Unicode 12, released 5th March 2019, includes 9 control characters for Ancient Egyptian hieroglyphic text. These resulted from an initiative by Dr. Mark-Jan Nederhof (St Andrews) and Egyptologists at the University of Liège, CNAM (Paris) and the Berlin-Brandenburgische Akademie der Wissenschaften, in collaboration with Unicode experts. The control characters allow hieroglyphs to be arranged horizontally and vertically much as in original inscriptions. This removes the foremost obstacle to adoption of Unicode in Egyptology.

The control characters:

Although existing fonts are not yet able to interpret the control characters directly, hieroglyphic text can now be displayed on web pages with the help of JavaScript:

Lao Characters for Pali added to Unicode 12

Congratulations to Vinodh Rajan, Ben Mitchell, Martin Jansche and Sascha Brawer on their successful proposal for additions to the repertoire of ISO/IEC 10646, which will see Pali letters added to Lao in Unicode 12. As a result, it is now possible to write both Pali/Sanskrit in Lao and represent the entire Tripitaka in the Lao script. The proposal ( submitted in 2017 was finally added to the Unicode standard this year.

Vinodh explained that the proposal allows four things. Firstly, one can now transcribe liturgical Pali (the liturgical language of Theravada Buddhism) texts and by extension the whole Pali Tripitaka (the Theravada Buddhist canon) in the Lao script without any distortion, providing lay people accurate access to these liturgical texts. Previously, the texts had to go through some sort of distortion due to the lack of appropriate characters, which means they had to be approximated. Secondly, it allows people who would want to use etymological orthography for Lao (it currently uses a phonemic orthography) access to the necessary additional characters. Thirdly, there are several books printed (mostly in the 1930’s) using the expanded alphabet that need to be eventually digitized. This will enable their proper digitization by allow plain-text representation of all the Lao characters. Lastly, it will improve the transliteration accuracy between Lao and neighboring scripts like Thai and Khmer.

The expanded Lao alphabet can be found here:

Vinodh, a St Andrews Computer Science alumnus completed his PhD in 2016. His thesis, Quantifying scribal behavior : a novel approach to digital paleography was supervised by Dr Mark-Jan Nederhof.

Hugh Leather (Edinburgh): Deep Learning for Compilers (School Seminar)

Event details

  • When: 9th April 2019 14:00 - 15:00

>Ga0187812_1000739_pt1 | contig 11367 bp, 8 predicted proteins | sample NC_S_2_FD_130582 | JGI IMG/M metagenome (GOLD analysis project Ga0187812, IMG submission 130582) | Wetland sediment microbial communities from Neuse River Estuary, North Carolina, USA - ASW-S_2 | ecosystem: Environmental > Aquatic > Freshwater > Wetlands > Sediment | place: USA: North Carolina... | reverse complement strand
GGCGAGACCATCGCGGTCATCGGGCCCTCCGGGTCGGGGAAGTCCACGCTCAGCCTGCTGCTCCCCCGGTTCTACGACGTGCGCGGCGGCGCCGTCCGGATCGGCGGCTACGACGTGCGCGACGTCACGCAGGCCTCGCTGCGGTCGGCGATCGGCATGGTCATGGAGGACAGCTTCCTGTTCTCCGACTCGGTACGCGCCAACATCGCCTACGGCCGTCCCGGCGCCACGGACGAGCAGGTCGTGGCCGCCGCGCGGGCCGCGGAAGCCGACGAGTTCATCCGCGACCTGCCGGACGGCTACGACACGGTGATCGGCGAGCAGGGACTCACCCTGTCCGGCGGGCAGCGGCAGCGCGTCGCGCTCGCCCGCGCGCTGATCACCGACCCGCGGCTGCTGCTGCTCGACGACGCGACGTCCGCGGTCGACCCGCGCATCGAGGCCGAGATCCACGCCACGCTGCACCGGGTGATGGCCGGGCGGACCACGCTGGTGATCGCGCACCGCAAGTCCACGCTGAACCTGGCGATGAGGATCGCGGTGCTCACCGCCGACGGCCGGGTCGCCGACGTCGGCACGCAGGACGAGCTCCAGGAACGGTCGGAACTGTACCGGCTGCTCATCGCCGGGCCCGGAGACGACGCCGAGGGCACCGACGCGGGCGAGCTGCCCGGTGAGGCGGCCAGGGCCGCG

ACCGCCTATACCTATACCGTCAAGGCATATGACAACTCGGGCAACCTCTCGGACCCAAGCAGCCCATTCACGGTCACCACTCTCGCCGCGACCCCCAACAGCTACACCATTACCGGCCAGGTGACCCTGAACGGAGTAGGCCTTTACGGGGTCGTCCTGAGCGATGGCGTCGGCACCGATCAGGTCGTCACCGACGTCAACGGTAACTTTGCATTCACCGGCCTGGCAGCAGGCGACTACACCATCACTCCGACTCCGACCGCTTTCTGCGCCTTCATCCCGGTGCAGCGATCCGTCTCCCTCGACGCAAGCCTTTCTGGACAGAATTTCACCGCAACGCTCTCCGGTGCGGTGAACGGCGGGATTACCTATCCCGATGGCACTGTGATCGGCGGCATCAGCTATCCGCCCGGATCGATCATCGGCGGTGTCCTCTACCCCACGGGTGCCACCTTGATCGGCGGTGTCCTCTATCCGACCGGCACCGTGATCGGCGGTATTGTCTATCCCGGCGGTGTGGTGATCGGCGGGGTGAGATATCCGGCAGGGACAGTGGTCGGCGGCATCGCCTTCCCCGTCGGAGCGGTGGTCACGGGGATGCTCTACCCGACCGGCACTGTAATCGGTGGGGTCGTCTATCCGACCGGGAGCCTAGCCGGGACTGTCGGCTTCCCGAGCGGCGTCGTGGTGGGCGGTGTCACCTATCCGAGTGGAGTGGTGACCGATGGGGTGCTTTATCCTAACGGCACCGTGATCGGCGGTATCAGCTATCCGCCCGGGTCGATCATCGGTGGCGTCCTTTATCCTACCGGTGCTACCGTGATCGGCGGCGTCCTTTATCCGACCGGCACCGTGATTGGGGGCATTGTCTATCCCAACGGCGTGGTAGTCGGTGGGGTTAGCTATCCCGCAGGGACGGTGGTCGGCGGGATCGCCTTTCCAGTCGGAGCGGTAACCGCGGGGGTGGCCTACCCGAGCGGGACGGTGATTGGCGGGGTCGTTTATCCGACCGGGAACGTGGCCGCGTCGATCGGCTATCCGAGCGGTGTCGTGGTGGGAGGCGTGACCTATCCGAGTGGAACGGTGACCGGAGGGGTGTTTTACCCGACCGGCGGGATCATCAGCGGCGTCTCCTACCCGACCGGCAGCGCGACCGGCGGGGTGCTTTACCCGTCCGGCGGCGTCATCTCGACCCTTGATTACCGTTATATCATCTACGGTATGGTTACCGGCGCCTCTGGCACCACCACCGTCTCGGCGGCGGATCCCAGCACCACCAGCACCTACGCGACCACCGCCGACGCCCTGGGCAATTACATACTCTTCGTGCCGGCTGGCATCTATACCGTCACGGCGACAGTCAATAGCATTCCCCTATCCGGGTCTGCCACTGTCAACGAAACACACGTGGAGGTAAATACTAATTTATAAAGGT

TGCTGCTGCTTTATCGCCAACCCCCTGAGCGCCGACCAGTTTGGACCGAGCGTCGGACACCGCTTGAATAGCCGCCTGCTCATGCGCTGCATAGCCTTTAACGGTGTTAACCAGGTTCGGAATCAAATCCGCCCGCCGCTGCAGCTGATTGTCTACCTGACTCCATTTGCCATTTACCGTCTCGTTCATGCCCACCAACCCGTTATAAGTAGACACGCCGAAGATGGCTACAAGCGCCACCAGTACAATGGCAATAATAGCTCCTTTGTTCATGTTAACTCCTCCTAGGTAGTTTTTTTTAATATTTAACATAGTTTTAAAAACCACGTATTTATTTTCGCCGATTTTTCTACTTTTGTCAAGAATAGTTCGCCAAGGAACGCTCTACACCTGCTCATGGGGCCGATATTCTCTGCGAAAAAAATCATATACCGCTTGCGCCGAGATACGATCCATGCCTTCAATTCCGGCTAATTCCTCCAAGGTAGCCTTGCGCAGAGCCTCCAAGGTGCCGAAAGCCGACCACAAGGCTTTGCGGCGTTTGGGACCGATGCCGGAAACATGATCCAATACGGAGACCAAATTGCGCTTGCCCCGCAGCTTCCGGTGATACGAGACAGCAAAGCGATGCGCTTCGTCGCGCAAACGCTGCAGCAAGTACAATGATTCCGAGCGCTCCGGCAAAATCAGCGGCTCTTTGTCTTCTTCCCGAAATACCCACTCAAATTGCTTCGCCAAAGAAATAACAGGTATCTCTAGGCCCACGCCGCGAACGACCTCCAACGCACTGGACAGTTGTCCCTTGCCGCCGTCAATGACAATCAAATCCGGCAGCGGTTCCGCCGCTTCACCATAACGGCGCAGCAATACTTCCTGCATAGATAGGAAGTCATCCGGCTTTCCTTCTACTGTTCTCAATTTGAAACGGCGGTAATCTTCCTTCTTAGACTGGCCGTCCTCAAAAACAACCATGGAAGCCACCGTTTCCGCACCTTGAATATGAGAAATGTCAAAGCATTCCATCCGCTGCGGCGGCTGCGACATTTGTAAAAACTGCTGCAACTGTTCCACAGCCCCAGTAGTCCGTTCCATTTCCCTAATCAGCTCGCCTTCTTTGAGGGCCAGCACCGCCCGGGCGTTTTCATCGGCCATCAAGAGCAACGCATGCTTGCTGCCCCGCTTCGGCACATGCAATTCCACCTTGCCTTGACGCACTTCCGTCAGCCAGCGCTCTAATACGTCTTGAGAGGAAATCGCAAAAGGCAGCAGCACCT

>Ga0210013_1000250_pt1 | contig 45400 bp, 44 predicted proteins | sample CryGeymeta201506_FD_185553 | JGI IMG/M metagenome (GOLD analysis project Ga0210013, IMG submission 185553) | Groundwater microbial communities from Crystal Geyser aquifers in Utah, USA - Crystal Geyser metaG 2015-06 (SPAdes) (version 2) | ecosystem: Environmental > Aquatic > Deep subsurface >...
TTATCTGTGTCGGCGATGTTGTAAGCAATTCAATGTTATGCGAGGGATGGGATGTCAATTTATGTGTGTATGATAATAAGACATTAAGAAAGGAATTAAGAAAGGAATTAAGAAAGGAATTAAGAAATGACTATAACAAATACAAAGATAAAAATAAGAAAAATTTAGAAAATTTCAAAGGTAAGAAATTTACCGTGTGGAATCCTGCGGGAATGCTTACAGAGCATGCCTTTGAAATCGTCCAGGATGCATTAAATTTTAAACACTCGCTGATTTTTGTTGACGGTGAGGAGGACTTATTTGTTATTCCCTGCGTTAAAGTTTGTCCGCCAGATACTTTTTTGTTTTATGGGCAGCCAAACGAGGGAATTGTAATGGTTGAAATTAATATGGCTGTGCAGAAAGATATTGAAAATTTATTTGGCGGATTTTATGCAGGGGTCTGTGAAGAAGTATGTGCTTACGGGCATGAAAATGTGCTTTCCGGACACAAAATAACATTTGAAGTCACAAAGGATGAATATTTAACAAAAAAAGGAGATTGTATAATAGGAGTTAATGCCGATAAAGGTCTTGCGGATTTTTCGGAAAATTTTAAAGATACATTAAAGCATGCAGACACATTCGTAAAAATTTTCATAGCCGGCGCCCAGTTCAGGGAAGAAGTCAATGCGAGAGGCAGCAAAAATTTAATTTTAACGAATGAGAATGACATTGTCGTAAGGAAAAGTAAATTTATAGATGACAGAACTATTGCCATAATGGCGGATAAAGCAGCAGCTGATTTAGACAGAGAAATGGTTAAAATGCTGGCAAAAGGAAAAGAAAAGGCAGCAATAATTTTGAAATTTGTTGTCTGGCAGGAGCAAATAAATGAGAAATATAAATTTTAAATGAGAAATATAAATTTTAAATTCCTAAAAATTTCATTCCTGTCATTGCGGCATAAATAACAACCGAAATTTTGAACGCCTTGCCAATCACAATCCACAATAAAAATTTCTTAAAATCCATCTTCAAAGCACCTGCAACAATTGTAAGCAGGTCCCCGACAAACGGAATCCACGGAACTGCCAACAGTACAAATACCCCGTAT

• Where: Cole 1.33a
  • Series: School Seminar Series
  • Format: Seminar


Writing optimising compilers is difficult. The range of programs that may be presented to the compiler is huge and the system on which they run are complex, heterogeneous, non-deterministic, and constantly changing. Machine learning has been shown to make writing compiler heuristics easier, but many issues remain.

In this talk I will discuss recent advances in using deep learning to solve compiler issues: learning heuristics and testing compiler correctness.

Speaker Bio:

Hugh is a reader (associate professor) at the University of Edinburgh. His research involves all elements of compilers and operating systems, usually targeting performance and energy optimisation, often with a focus on using machine learning for those tasks. After his PhD, also at Edinburgh, he was a Fellow of the Royal Society of Engineering. Before returning to academia, he was an engineer at Microsoft and architect and team leader at Trilogy, delivering multi-million dollar projects to Fortune 500 companies.

Back to normal

The School will be fully open as normal from around 0800 tomorrow, Thursday 14 February.  We’re running on generator power as a result of the weekend’s fire in Chemistry, but this will be sufficient to run all our lights, alarms, systems, and other equipment. There may need to be some restrictions in 24-hour lab access, but we’re hopeful that this won’t be necessary.

Thank you everyone for your patience and understanding, as well as to all the staff in the School and the wider University who’ve both minimised the disruption and got us back into operation so quickly.


Prof Simon Dobson
Head of School for Computer Science

Reduced service because of fire

As you may be aware, there was a fire over the weekend in the School of Chemistry. While this has not led to any physical damage in Computer Science, it has meant we’ve lost all power and access to our main Jack Cole building.

The School is still open and functioning as normally as possible. Classes are being relocated to other rooms in the University whenever possible. However, staff have no access to their offices (or phones), and we will be cancelling all non-essential meetings or events.

We’re sorry for any inconvenience. We expect to be back running again as normal by the end of the week. I’m happy to (try to) answer any questions you may have.


Prof Simon Dobson
Head of School for Computer Science